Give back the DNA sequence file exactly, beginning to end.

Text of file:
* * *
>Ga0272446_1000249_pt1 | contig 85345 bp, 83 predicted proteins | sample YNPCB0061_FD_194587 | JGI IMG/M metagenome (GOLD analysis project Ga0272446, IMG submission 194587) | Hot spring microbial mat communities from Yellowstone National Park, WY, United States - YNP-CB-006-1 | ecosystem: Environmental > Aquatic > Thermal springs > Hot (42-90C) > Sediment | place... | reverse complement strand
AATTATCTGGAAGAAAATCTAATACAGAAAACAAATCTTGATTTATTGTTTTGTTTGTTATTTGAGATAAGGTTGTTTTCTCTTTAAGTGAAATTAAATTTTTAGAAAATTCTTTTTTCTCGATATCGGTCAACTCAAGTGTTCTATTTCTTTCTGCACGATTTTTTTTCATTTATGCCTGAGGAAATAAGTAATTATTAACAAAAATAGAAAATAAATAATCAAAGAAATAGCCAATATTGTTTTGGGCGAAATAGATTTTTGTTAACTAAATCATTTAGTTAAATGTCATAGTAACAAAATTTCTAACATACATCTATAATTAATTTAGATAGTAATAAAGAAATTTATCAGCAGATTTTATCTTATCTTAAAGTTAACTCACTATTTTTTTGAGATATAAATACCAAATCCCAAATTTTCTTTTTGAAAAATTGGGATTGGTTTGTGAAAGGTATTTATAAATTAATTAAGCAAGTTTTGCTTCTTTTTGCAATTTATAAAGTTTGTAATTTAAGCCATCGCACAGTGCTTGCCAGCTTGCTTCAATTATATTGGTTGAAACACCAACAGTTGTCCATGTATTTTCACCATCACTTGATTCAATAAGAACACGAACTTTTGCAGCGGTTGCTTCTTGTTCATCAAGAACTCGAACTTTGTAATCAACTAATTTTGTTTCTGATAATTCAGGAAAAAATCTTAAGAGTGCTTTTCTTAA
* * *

>Ga0272446_1000249_pt1 | contig 85345 bp, 83 predicted proteins | sample YNPCB0061_FD_194587 | JGI IMG/M metagenome (GOLD analysis project Ga0272446, IMG submission 194587) | Hot spring microbial mat communities from Yellowstone National Park, WY, United States - YNP-CB-006-1 | ecosystem: Environmental > Aquatic > Thermal springs > Hot (42-90C) > Sediment | place... | reverse complement strand
AATTATCTGGAAGAAAATCTAATACAGAAAACAAATCTTGATTTATTGTTTTGTTTGTTATTTGAGATAAGGTTGTTTTCTCTTTAAGTGAAATTAAATTTTTAGAAAATTCTTTTTTCTCGATATCGGTCAACTCAAGTGTTCTATTTCTTTCTGCACGATTTTTTTTCATTTATGCCTGAGGAAATAAGTAATTATTAACAAAAATAGAAAATAAATAATCAAAGAAATAGCCAATATTGTTTTGGGCGAAATAGATTTTTGTTAACTAAATCATTTAGTTAAATGTCATAGTAACAAAATTTCTAACATACATCTATAATTAATTTAGATAGTAATAAAGAAATTTATCAGCAGATTTTATCTTATCTTAAAGTTAACTCACTATTTTTTTGAGATATAAATACCAAATCCCAAATTTTCTTTTTGAAAAATTGGGATTGGTTTGTGAAAGGTATTTATAAATTAATTAAGCAAGTTTTGCTTCTTTTTGCAATTTATAAAGTTTGTAATTTAAGCCATCGCACAGTGCTTGCCAGCTTGCTTCAATTATATTGGTTGAAACACCAACAGTTGTCCATGTATTTTCACCATCACTTGATTCAATAAGAACACGAACTTTTGCAGCGGTTGCTTCTTGTTCATCAAGAACTCGAACTTTGTAATCAACTAATTTTGTTTCTGATAATTCAGGAAAAAATCTTAAGAGTGCTTTTCTTAA